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, 117 (1), 111-128

Three-Dimensional Monolayer Stress Microscopy

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Three-Dimensional Monolayer Stress Microscopy

Ricardo Serrano et al. Biophys J.

Abstract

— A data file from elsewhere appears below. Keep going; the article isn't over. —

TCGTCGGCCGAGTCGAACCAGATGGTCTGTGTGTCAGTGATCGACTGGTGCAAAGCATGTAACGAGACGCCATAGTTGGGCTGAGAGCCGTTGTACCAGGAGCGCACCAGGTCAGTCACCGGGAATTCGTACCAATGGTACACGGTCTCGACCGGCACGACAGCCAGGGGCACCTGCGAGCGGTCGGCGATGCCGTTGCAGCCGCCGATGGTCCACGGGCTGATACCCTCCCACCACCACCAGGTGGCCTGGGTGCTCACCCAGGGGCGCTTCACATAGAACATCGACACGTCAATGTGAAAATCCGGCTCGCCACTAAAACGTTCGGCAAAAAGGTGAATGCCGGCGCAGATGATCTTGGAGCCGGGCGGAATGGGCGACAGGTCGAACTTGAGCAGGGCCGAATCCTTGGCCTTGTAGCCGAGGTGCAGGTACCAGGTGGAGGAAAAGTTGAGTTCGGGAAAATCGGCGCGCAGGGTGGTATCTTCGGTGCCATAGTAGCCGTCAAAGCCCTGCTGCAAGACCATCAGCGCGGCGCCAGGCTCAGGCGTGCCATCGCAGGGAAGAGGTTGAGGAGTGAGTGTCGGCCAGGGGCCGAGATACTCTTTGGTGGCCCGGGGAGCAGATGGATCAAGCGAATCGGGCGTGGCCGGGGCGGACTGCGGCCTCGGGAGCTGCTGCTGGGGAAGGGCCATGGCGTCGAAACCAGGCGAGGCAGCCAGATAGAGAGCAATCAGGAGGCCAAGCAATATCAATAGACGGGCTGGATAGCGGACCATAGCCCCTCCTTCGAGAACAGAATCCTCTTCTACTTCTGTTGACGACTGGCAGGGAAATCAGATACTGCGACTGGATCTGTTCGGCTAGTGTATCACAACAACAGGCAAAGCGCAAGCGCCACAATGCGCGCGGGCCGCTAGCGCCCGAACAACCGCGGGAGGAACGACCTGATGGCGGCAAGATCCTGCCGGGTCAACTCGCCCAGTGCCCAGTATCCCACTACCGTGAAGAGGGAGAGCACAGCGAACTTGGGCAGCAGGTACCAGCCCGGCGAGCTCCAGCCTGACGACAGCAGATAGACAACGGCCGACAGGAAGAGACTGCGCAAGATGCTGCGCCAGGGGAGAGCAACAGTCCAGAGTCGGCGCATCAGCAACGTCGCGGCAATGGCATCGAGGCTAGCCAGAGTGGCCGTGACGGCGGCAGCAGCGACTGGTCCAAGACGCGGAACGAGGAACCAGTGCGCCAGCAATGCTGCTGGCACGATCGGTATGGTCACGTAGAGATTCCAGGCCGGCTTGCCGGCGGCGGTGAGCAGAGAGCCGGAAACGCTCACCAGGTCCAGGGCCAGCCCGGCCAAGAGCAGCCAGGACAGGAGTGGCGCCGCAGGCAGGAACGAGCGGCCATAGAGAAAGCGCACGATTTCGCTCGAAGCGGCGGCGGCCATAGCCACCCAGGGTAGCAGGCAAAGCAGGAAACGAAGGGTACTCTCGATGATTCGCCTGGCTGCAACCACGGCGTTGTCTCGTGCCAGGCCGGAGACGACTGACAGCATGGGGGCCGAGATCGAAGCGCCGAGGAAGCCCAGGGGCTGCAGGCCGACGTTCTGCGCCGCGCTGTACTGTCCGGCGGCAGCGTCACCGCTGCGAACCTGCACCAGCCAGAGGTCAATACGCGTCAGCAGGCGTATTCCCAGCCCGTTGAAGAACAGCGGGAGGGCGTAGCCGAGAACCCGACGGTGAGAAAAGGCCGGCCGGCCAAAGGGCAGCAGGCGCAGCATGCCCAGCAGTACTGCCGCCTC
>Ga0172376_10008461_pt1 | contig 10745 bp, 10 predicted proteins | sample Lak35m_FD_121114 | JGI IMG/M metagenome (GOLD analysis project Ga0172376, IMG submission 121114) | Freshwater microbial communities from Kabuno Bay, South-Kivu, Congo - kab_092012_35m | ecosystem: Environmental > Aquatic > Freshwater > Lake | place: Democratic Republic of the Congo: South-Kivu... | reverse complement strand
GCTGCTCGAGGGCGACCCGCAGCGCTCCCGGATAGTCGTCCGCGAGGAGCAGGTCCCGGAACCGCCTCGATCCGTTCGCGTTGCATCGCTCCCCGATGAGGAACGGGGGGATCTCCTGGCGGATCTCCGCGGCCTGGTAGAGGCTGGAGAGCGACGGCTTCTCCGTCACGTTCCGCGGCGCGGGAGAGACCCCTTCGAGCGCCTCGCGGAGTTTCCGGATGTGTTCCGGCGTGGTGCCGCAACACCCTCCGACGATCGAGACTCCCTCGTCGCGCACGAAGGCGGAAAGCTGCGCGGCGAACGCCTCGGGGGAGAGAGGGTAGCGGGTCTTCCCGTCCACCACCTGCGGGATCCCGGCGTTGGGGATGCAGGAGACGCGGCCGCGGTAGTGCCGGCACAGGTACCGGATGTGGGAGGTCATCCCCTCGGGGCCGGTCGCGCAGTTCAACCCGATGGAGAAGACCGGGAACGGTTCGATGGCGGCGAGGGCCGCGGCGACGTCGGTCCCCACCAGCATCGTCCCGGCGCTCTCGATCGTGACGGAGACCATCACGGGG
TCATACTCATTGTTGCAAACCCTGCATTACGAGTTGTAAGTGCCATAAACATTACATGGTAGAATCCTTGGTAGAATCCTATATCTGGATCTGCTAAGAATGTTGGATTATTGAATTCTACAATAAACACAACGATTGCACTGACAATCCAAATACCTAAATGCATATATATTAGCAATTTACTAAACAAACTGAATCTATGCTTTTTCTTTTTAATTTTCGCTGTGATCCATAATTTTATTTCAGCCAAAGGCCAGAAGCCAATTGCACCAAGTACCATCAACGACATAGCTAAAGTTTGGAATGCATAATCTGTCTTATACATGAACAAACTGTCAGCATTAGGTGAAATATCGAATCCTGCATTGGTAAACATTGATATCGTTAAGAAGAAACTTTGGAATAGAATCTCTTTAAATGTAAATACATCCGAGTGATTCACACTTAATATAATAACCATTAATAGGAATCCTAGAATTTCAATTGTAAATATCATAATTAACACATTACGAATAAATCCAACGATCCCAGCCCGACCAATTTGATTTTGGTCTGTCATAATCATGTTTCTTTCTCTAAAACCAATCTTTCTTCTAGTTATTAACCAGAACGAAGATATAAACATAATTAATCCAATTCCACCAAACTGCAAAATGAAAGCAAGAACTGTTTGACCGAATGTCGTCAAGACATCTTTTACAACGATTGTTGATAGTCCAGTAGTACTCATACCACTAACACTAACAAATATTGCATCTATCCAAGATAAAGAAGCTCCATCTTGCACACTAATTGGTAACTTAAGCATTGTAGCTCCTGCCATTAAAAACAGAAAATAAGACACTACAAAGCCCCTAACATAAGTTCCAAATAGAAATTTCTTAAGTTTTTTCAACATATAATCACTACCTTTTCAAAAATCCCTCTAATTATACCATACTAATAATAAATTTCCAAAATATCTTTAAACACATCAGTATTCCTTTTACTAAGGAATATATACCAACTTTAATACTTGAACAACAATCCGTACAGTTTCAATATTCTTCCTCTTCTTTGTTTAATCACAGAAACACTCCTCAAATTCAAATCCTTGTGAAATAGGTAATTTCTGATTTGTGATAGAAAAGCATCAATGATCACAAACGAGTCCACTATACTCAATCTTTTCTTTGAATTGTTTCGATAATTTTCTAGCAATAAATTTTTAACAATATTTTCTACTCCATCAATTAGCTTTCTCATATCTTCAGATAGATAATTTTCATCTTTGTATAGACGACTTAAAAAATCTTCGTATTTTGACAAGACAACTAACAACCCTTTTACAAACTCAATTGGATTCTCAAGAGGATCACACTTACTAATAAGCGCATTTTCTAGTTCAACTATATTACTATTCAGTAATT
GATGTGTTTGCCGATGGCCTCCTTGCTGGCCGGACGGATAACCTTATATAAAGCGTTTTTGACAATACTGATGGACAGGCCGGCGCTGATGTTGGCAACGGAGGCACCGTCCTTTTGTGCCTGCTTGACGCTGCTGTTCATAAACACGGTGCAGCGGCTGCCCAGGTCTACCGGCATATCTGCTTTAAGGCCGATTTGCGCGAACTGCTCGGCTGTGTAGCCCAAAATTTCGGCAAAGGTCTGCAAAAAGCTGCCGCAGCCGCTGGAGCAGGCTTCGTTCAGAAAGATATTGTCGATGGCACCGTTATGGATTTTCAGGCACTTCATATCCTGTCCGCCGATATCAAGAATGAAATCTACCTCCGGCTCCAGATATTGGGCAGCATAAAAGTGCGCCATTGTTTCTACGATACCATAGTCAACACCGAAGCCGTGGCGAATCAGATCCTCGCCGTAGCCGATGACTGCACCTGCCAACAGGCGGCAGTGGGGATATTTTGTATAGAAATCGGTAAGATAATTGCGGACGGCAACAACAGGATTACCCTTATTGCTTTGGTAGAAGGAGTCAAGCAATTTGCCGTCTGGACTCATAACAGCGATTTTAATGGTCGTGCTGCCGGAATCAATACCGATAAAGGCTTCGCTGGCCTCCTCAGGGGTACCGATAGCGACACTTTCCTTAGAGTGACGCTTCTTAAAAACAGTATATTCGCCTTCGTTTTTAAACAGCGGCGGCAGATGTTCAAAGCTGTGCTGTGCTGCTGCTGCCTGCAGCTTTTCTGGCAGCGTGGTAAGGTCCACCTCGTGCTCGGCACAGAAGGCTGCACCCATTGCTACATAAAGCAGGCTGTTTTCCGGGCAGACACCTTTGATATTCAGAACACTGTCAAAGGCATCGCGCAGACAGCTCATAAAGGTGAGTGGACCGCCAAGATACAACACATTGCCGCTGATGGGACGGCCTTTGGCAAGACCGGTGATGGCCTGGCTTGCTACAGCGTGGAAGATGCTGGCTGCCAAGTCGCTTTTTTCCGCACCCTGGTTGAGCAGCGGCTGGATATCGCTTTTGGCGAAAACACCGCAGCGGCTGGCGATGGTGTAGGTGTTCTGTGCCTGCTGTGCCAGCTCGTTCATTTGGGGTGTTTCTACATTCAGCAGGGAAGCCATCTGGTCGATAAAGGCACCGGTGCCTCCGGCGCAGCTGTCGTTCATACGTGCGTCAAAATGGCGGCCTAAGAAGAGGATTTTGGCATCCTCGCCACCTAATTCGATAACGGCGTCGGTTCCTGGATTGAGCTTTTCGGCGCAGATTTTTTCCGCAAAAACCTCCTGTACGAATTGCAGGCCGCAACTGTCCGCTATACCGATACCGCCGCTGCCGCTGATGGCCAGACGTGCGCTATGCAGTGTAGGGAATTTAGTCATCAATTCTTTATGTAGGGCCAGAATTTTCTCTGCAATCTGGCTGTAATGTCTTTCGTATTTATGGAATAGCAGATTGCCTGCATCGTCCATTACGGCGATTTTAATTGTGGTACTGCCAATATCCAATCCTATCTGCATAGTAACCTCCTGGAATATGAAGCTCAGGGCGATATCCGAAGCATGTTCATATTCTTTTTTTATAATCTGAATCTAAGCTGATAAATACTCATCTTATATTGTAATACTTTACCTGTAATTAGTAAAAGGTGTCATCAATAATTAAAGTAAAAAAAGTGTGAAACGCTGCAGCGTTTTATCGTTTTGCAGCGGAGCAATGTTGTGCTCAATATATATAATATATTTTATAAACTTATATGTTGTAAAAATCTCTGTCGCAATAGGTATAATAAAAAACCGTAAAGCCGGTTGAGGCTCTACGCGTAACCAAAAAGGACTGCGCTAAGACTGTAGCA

Many biological processes involve the collective generation and transmission of mechanical stresses across cell monolayers. In these processes, the monolayer undergoes lateral deformation and bending because of the tangential and normal components of the cell-generated stresses. Monolayer stress microscopy (MSM) methods have been developed to measure the intracellular stress distribution in cell monolayers. However, current methods assume plane monolayer geometry and neglect the contribution of bending to the intracellular stresses. This work introduces a three-dimensional (3D) MSM method that calculates monolayer stress from measurements of the 3D traction stresses exerted by the cells on a flexible substrate. The calculation is carried out by imposing equilibrium of forces and moments in the monolayer, subject to external loads given by the 3D traction stresses. The equilibrium equations are solved numerically, and the algorithm is validated for synthetic loads with known analytical solutions. We present 3D-MSM measurements of monolayer stress in micropatterned islands of endothelial cells of different sizes and shapes. These data indicate that intracellular stresses caused by lateral deformation emerge collectively over long distances; they increase with the distance from the island edge until they reach a constant value that is independent of island size. On the other hand, bending-induced intracellular stresses are more concentrated spatially and remain confined to within one to two cell lengths of bending sites. The magnitude of these bending stresses is highest at the edges of the cell islands, where they can exceed the intracellular stresses caused by lateral deformations. Our data from nonpatterned monolayers suggests that biomechanical perturbations far away from monolayer edges also cause significant localized alterations in bending tension. The localized effect of bending-induced stresses may be important in processes like cellular extravasation, which are accompanied by significant normal deflections of a cell monolayer (i.e., the endothelium) and require localized changes in monolayer permeability.

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